SCAs offer prescriptive advice, listing the affected component and providing a link to its patch. This level of actionability is unique in DAST solutions. However, bear in mind, not all known vulnerabilities flagged by an SCA solution is exploitable. Additionally, each patch much be tested to ensure interoperability with the entirety of the application and/or the ecosystem they live in.

Mayhem for Security Testing

Mayhem is a new technique under the dynamic testing and grey-box testing category. The defects Mayhem identifies are unknown unknown risks. Mayhem uses advanced fuzz testing techniques to uncovers defects utilizing unknown or uncommon attack patterns. After each simulated attack, it monitors and leverages its target reactions, or behaviors, as feedback to autonomously generate new test cases that are increasingly likely to uncover more defects and new code edges.

Mayhem operates between the world of “what-if” and “what-is”. It uncovers unknown defects, enabling organizations to be preventative and proactive. Interestingly, continuous fuzz testing like Mayhem has been a proven and accepted software security practice for years. However, fuzzing has been exclusive to technology behemoths, such as Google, Microsoft, Apple, Nvidia, and more, who have the technical savvy and budget to implement and maintain such technologies.

Latest advancements in this field of study have dramatically improved usability, makingMayhem increasingly accessible to everyone. Although dynamic testing has required complete builds for testing, Mayhem has defied these inherent limitations with its capability to conduct regression and component testing during development, allowing organizations to find issues early, often, and continuously as a part of their DevOps pipeline.

Evan Johnson, Head of Product Security at Cloudflare, points out how easily Mayhem can start finding software vulnerabilities. “The learning curve of new tools can be steep, and Mayhem made it as frictionless as possible for our engineers to start finding bugs and gain more assurance in our software,” Johnson shares.
Security engineers of Google’s OSS-Fuzz team have disclosed that while it is possible to bootstrap and operate high-performance fuzzers, people often underestimate the complexity of upstanding such solutions. Yet, the benefit of fuzzing is undeniable.Teams at Google report that fuzzing uncovers 80% of their bugs, with the other 20%uncovered by other testing techniques, or naturally in production.

True to the DAST technique, Mayhem is accurate and precise, uncovering defects with zero false positives. As mentioned prior, Mayhem is a grey-box solution, which means it conducts dynamic testing with visibility into source code. It can pinpoint the exact line of affected code and provides expert remediation advice, making fixes as simple as possible for developers.

Mayhem in Action: Award Winning Technology at DARPA Cyber Grand Challenge

All Together Now

Secure development practices call for the use of various testing techniques throughout the development lifecycle. SAST, SCA, and Mayhem strategically offer strength in each technique’s limitations, offering comprehensive application testing across the spectrum of software security risk.

Solutions for Unknown Risks

SAST for Known Unknown Risk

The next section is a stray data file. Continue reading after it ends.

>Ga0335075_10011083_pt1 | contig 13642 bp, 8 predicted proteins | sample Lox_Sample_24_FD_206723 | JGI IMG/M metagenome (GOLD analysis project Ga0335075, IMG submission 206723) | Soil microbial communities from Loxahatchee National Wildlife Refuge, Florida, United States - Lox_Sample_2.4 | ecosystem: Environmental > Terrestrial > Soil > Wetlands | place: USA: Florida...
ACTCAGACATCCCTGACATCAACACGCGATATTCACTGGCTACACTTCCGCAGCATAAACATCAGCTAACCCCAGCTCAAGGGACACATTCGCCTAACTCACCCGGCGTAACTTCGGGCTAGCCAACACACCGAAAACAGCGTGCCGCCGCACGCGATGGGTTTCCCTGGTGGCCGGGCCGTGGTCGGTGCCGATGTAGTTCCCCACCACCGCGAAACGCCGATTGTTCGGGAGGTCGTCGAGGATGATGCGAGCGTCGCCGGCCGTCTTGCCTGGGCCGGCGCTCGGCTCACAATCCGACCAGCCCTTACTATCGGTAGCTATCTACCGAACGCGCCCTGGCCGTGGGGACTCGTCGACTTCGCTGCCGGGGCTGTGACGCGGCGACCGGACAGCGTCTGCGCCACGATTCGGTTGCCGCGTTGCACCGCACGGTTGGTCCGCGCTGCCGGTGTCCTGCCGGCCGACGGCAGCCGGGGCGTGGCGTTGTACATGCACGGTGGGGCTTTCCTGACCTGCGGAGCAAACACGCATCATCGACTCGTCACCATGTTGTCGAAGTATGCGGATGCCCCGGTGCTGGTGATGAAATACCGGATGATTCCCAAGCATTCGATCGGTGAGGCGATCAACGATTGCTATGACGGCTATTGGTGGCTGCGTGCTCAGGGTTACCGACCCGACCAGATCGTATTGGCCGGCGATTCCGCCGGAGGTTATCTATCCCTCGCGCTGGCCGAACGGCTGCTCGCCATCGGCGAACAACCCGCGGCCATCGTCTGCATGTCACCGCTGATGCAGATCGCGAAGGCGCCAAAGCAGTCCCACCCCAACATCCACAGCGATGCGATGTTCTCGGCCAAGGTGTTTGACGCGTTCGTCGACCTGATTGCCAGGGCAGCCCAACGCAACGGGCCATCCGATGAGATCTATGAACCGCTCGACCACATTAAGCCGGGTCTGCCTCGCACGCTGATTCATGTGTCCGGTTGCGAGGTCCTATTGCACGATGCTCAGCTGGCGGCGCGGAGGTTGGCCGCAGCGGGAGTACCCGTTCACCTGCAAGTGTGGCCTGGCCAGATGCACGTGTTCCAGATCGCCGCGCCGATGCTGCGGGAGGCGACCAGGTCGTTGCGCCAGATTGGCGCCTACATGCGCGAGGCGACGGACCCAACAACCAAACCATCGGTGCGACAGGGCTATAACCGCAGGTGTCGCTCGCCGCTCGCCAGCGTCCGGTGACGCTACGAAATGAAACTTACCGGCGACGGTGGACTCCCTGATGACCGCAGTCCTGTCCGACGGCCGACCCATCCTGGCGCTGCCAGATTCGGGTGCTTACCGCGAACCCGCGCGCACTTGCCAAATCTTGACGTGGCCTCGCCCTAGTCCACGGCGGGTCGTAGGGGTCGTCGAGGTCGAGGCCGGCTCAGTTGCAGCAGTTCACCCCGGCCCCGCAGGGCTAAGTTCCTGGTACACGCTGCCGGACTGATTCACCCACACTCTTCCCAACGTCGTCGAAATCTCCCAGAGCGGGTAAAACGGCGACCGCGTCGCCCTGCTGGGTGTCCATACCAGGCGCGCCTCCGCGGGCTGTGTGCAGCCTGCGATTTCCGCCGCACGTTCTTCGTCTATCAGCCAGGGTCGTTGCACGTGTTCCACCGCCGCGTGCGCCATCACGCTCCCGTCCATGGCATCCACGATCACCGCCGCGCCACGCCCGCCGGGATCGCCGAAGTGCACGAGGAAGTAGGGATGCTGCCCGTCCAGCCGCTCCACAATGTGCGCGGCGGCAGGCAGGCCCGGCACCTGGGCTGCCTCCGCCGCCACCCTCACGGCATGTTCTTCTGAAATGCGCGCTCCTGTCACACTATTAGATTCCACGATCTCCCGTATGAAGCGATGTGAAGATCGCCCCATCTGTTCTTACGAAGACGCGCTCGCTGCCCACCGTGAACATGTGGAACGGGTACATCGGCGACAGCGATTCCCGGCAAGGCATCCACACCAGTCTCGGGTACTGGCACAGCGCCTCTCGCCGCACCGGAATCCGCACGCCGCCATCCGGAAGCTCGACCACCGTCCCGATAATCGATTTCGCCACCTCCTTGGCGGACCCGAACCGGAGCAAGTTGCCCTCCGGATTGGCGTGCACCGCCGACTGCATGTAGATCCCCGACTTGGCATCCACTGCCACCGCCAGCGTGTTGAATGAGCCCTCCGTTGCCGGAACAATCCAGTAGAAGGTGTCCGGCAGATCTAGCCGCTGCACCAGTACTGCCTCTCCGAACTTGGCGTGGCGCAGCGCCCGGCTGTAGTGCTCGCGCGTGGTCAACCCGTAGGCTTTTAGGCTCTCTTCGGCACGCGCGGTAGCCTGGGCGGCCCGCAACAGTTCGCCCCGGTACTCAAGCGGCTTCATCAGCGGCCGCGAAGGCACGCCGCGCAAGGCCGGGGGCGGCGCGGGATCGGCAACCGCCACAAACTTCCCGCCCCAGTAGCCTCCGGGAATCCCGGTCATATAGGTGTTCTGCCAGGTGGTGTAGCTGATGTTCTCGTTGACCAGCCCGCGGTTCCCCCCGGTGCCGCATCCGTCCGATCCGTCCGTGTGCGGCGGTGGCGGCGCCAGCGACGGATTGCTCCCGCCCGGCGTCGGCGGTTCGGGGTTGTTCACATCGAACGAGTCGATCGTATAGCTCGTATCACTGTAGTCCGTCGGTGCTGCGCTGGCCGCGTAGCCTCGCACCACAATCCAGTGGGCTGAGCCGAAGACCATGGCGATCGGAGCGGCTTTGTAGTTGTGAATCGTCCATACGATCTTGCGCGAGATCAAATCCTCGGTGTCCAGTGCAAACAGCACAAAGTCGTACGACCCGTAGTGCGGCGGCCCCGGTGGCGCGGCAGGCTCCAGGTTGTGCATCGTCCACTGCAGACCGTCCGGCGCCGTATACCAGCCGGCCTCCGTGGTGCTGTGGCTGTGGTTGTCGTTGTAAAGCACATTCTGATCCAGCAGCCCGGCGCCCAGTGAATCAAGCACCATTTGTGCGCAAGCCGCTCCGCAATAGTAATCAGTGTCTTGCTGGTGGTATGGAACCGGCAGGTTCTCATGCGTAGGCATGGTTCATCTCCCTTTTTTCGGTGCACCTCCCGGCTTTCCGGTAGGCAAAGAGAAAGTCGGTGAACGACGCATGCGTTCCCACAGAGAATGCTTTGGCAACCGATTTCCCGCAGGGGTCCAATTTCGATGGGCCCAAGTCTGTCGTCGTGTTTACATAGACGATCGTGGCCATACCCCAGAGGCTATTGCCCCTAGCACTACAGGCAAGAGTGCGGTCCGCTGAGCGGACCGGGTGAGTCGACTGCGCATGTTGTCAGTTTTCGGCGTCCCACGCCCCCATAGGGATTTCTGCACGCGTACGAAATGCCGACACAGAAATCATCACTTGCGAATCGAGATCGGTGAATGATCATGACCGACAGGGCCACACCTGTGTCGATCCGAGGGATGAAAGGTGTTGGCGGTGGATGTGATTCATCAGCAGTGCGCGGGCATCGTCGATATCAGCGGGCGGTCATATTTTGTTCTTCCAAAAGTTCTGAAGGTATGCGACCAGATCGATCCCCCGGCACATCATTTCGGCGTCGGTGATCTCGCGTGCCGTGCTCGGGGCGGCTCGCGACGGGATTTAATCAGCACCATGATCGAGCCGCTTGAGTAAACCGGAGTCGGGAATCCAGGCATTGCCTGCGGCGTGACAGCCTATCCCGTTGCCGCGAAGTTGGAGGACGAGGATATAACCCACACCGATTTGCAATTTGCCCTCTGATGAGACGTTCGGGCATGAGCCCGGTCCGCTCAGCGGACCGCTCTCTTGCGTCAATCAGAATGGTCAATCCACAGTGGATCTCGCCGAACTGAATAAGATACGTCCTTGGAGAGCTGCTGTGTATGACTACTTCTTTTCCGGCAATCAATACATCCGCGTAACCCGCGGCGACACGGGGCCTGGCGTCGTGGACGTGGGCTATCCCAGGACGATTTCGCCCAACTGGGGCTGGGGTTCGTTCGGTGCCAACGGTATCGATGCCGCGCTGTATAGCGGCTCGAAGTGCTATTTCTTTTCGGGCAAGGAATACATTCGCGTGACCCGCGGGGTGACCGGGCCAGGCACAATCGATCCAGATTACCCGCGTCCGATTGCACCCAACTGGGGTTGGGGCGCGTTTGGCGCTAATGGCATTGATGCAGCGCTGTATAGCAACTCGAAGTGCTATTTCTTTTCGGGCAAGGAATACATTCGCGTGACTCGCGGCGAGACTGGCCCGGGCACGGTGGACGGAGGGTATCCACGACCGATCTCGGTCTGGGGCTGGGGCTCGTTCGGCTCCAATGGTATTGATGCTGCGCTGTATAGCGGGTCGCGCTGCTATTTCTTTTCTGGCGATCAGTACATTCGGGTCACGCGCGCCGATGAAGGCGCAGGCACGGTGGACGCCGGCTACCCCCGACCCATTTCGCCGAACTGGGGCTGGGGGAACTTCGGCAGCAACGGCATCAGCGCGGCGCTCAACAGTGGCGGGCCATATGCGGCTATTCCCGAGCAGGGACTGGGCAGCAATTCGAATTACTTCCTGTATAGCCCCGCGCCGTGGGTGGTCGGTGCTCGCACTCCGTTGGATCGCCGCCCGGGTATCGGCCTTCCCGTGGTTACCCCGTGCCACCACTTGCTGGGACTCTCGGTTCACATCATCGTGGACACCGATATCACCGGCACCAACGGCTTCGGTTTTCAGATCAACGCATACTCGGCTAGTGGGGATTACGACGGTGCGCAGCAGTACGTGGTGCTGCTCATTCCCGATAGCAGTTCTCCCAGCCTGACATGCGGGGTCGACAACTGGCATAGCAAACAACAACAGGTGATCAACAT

SAST directly analyzes the code to detect coding and design vulnerabilities and/or weaknesses. There is a focus on quality with a low number of false-positives. Test during the SDLC development phase with manual test case creation.

• Non-running state during testing.

• Low to Medium Accuracy.

• Low automation.

• No supply chain management.

• Unconfirmed exploitability of found bugs.

• Doesn’t check every line of code.

• Fast interaction of loop

Mayhem for Unknown Unknown Risk

Mayhem analyses software for vulnerabilities by monitoring for anomalous behavior to expected inputs. There is a focus on security and stability with zero false-positives. Test during the SDLC development or QA phase with high automation.

• Running state during testing.

• High Accuracy.

• High automation.

• Supply chain management.

• Confirmed exploitability of found bugs.

• Doesn’t check every line of code.

• Fast interaction of loop

Knowing What’s In It For You

There are many benefits to employing a multi-pronged software security approach:

• Lower costs due to early vulnerability prevention and/or detection.

• Greater software quality, security, and stability.

• Security testing for right- and left-of-ship.

• Secured and hardened attack surface for minimized risk.

• Detection of known, unknown, and zero-day vulnerabilities.


Now, It’s Your Turn

Software is everywhere. It permeates nearly every aspect of our lives and has proven itself to be a productivity enhancer. As our dependency on software increase, we must ensure their reliability.

A multi-pronged application security strategy comprised of static analysis, software composition analysis, and continuous fuzz testing offer comprehensive security testing coverage across the spectrum of software risks. Well-known testing techniques like SAST andSCA are not enough as they can leave significant gaps behind.

Mayhem’s continuous fuzz testing is a proven and accepted method for uncovering unknown defects automatically. It offers strengths in SAST and SCA’s limitations. Utilizing a combination of these three security testing techniques not only ensure that organizations are enabled to deliver safe, secure, reliable software and service, but also implements predictability in today’s unpredictable, ever-changing threat landscape.